A Conversation About Great White Saviors in MoviesHollywood Pictures
Shea Serrano: Hello, Steven. Let’s talk about white people saving non-white people — specifically in movies. Not too long ago, I saw the trailer for Black or White, which looks to be about Kevin Costner saving a little black girl. Then, I saw the trailer for McFarland, USA, which looks to be about Kevin Costner saving young Mexican kids. I am 100 percent in.
I am excited for these movies for a number of reasons. I like Kevin Costner. I would literally give my life for The Postman. And Costner already has a history of saving non-white people (Dances With Wolves, The Bodyguard), so he’s certified. I am pumped for Black or White because Costner basically takes the girl on as his daughter, and I want a daughter desperately. I’m interested in McFarland, USA because it’s an uplifting sports movie, and you can never have enough uplifting sports movies. Also, I have a particularly personal connection to McFarland, USA. We — and I’m saying “we” as in “Mexicans” — have never had a big-budget movie where a true movie star, who is white, is rescuing us. This is the first step. We are on our way to a Mexican president. Thank you, Mr. Costner.
Steven Hyden: I’m not sure what I — and I’m saying “I” as an unelected representative of white people — should say here. Congratulations? I’m sorry? I’ll go with the latter. I’ll keep saying “I’m sorry” until you say when.
Steven: I do feel good about where we’re at as a culture when we can look at these movies in a semi-derisive, mocking way. At least we’ve reached the point where most smart people see “white savior” movies as silly anachronisms, rather than “noble” or “important” statements. Of course, that doesn’t change that they’re still being made, or that a movie about Mexican kids probably wouldn’t get made without Costner. But don’t you feel like this kind of movie is on the verge of extinction?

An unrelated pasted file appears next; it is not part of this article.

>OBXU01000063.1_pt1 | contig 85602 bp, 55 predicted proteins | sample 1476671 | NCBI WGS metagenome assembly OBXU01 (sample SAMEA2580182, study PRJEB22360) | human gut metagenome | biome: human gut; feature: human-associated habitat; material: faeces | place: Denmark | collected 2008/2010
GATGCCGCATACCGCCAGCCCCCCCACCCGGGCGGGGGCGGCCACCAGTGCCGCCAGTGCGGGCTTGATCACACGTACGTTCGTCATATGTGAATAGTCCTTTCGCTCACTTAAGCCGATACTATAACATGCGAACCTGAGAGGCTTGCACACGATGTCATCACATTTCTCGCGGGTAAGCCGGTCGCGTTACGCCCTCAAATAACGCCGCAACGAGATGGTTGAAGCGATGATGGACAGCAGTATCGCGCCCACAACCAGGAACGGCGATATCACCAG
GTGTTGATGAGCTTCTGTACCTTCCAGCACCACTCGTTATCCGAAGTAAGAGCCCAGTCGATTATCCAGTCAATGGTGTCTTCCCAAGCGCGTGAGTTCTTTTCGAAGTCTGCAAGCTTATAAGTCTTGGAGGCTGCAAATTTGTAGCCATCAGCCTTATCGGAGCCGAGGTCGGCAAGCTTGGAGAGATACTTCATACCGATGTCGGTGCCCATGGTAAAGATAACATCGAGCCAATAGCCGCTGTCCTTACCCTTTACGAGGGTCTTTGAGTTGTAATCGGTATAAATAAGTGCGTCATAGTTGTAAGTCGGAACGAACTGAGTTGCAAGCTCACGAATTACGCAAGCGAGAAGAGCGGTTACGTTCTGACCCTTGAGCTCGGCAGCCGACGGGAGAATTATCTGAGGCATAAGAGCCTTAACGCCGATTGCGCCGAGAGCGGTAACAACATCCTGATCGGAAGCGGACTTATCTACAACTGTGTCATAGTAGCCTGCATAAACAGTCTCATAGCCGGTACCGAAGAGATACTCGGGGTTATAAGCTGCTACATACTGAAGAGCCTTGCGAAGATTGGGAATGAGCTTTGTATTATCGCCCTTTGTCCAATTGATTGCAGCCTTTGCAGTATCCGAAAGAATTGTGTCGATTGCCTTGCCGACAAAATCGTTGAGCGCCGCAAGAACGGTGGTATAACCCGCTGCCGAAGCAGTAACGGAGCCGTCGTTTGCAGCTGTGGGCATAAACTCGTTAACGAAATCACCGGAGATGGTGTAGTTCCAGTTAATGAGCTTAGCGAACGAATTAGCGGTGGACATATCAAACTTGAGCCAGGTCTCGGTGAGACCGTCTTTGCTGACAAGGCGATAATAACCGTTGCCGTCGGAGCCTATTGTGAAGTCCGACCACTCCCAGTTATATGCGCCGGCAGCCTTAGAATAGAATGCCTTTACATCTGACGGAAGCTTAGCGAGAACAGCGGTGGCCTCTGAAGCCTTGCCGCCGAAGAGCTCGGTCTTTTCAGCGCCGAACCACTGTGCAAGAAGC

In order for it to work, you need a craggy old white man with enough free time to dispense valuable lessons, and those dudes are disappearing from movies. I doubt Clint Eastwood has another Gran Torino in him. Warren Beatty has only made one film since rapping in Bulworth.
The audience for this kind of thing is inching toward obsolescence. There’s no way a white actor born after 1975 is going near a movie like this in the future. It’s just inexcusably corny and wrong.
Shea: You say the audience for this kind of movie is inching toward obsolescence, but I don’t think that’s accurate. The highest grossing movie of all time is Avatar, and that’s about a white guy who saves non-white people, so … I mean: Dollars are dollars. What’s really crazy with Avatar is that at the end the white guy BECOMES A NON-WHITE GUY, so maybe that’s the next step? I hope so. I really need to see black-white Kevin Costner. I super need to see that.
Steven: For argument’s sake, let’s say I’m right and this subgenre is in the process of being outmoded.
Steven: Let’s chart the rise and fall. Where does it start? My immediate thought goes to Dangerous Minds. It seems like the definitive example of this kind of movie. Do you know how I ended up seeing Dangerous Minds? My senior year of high school, I signed up for a class called Social Problems, because all you did in Social Problems was watch movies like Dangerous Minds. It was the ultimate senior slough-off class, which is pretty sad, because a class called Social Problems implies that the subject matter is, you know, serious and important. Then again, Social Problems as a title is boring, antiseptic, and meaningless. Kind of like Dangerous Minds. I’m sure the makers of Dangerous Minds told themselves, “This is gonna blow some minds when kids watch it in Social Problems classes.”
Shea: Do you how I ended up seeing Dangerous Minds? It was because I was trying to make out with this girl, and that was the movie she wanted to see so that’s what we saw. And guess what? She was white. So what I’m saying is these movies even accidentally save non-white people, too, and that’s dope.
Steven: This blows my mind almost as much as black-white Kevin Costner.